With the NHL season now just underway, we continue our look at what each team has done this summer and what to watch for in the year to come. Next up is a look at the Calgary Flames.
Last Season: 37-35-10 record (84 points), fifth in the Pacific Division (missed the playoffs)
Remaining Cap Space: $1.35MM per CapFriendly
Key Subtractions: D Matt Bartkowski (free agent, Minnesota), F Troy Brouwer (buyout, Florida), F Micheal Ferland (trade with Calgary), F Tanner Glass (free agent, Bordeaux, Ligue Magnus), D Dougie Hamilton (trade with Calgary), D Brett Kulak (trade with Montreal), F Jaromir Jagr (free agent, Rytiri Kladno, Czech Republic), F Nick Shore (free agent, unsigned), F Matt Stajan (free agent, EHC Munchen, DEL), F Chris Stewart (free agent, retired after signing in the Czech Republic), F Kris Versteeg (free agent, Avangard Omsk, KHL)
[Related: Flames Depth Chart From Roster Resource]
Player To Watch: D Mark Giordano – The 35-year-old has been a workhorse on Calgary’s back end for the better part of a decade. However, he has shown some signs of slowing down which likely played a role in their decision to acquire Hanifin, sacrificing one of their better right-shot defenders in Hamilton in the process.
With Hanifin now in the picture as well as T.J. Brodie, the Flames now have three legitimate top-four defenders that are natural lefties, not to mention youngster Juuso Valimaki who impressed in training camp. With that in mind, it’s going to be worth watching to see if Calgary tries to scale back Giordano’s ice time after he averaged nearly 25 minutes of playing time per night. They certainly have the depth to back down his playing time and with four years left on his contract (including this one), thinking long-term would be a wise strategy.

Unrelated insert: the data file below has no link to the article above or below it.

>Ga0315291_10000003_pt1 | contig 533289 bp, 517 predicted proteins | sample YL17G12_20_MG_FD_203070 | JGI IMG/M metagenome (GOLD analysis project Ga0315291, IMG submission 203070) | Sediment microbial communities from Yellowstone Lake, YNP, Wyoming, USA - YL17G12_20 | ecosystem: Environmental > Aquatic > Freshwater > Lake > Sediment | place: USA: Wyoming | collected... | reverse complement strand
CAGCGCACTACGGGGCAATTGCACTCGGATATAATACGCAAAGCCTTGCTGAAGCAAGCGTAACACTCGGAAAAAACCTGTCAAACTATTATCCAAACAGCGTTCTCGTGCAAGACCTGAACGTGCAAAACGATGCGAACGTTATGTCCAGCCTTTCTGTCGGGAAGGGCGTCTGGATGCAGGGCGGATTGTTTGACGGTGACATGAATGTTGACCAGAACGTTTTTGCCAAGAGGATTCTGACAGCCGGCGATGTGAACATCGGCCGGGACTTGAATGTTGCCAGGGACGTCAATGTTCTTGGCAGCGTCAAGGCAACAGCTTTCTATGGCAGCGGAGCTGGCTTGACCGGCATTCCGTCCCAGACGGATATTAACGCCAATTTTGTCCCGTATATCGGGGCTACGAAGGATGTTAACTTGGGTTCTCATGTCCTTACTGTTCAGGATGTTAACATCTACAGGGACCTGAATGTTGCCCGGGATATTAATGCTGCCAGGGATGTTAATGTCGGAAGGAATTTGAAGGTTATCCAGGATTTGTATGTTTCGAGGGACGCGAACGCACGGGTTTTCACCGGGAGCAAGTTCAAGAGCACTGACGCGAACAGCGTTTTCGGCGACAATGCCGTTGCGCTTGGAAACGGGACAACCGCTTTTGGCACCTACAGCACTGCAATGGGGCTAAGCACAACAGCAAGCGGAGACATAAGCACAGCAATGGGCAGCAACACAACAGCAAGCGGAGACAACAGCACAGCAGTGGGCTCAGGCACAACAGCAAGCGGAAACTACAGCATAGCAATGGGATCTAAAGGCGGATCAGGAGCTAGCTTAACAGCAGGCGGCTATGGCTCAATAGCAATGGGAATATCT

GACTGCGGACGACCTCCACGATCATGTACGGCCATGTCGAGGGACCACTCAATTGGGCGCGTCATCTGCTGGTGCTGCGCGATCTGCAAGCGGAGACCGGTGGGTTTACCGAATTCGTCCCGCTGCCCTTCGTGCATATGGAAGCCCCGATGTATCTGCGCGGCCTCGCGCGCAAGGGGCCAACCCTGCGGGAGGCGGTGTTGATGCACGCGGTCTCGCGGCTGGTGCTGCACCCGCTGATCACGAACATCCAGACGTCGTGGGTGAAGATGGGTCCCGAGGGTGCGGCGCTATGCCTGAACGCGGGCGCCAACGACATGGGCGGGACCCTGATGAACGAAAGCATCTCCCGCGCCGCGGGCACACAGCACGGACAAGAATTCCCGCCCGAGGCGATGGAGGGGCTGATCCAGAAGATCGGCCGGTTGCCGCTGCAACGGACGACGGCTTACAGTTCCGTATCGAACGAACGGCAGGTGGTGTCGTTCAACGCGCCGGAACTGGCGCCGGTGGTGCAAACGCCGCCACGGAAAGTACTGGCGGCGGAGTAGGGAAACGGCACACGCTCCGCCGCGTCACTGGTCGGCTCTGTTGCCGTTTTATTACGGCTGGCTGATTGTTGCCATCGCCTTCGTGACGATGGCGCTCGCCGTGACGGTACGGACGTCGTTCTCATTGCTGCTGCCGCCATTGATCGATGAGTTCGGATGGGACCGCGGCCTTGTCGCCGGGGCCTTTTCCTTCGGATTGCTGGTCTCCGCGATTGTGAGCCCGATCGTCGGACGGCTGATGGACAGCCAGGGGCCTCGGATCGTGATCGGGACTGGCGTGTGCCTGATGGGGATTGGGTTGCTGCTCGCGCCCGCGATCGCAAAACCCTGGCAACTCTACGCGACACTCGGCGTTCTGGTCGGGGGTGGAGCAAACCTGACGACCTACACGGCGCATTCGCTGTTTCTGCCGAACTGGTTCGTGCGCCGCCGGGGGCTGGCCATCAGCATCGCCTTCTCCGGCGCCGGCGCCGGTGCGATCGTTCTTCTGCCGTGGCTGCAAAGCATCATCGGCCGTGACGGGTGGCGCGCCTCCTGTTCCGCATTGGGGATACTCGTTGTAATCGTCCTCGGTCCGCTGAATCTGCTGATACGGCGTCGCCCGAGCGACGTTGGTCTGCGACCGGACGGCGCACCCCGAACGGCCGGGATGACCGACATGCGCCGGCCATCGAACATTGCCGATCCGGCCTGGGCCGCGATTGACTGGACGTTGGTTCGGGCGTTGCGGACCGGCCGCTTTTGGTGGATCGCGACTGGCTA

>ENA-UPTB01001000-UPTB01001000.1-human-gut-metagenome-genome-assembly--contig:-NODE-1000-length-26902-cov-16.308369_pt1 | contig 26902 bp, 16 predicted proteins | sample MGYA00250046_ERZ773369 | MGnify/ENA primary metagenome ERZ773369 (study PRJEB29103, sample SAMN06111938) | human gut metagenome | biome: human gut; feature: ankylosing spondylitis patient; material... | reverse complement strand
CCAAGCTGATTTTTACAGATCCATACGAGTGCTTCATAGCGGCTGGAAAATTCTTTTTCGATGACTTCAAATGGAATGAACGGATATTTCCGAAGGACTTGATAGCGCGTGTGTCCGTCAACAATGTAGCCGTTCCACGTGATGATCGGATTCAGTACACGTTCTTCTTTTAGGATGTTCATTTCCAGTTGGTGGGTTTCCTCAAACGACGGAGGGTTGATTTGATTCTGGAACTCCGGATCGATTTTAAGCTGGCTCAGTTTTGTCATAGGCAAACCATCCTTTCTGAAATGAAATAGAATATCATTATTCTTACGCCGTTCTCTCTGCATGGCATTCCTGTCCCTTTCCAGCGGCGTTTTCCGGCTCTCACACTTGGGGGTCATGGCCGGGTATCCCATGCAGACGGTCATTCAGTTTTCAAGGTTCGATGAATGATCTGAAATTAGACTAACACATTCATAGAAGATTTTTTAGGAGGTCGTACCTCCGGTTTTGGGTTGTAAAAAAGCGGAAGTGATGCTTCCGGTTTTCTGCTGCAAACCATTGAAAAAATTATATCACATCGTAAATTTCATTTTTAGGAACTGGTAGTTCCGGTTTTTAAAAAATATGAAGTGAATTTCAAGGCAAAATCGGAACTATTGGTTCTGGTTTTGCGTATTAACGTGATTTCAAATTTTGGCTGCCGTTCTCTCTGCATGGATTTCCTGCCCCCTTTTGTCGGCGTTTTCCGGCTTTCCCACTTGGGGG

With Hanifin in the fold and locked up long-term, there will be a changing of the guard on that top pairing at some point. How quickly will it come or will Giordano be anchoring the top pairing for a while yet?
Key Storyline: Goaltending in Calgary has been a question mark since the days of Miikka Kiprusoff. Veterans like Brian Elliott and Jonas Hiller had some good moments but Mike Smith was viewed as an improvement when they brought him in a year ago. However, he also wasn’t able to get the job done and his injury late last season was quite damaging to their playoff hopes.
Between Smith, 36, and David Rittich, who has just 22 games of NHL experience, there are still legitimate questions about their goaltending situation, both in the short-term and long-term. Can Smith stay healthy and give them decent netminding throughout the full season? Can Rittich or Jon Gillies pick up the slack if Smith falters or gets injured and is one of them going to be able to take on the number one job in the next year or two?
Given those questions, it wouldn’t be surprising to see Calgary monitoring the trade market for goalies throughout the season. If a controllable starter happens to become available or even a more proven option as a backup, the Flames will probably find themselves in the mix before too long. If not, they’ll be a team to watch in free agency next summer.
Overall Outlook: With the additions of Neal and Lindholm, Calgary’s offense should be a lot better than the group that placed 26th in the league in goals scored last season. That alone should pick them up a few more wins and if Smith avoids the late-season injury this time around, they’re certainly going to be in the mix for a Wild Card spot in what has quickly become a very tight Pacific Division.
Photo courtesy of USA Today Sports Images.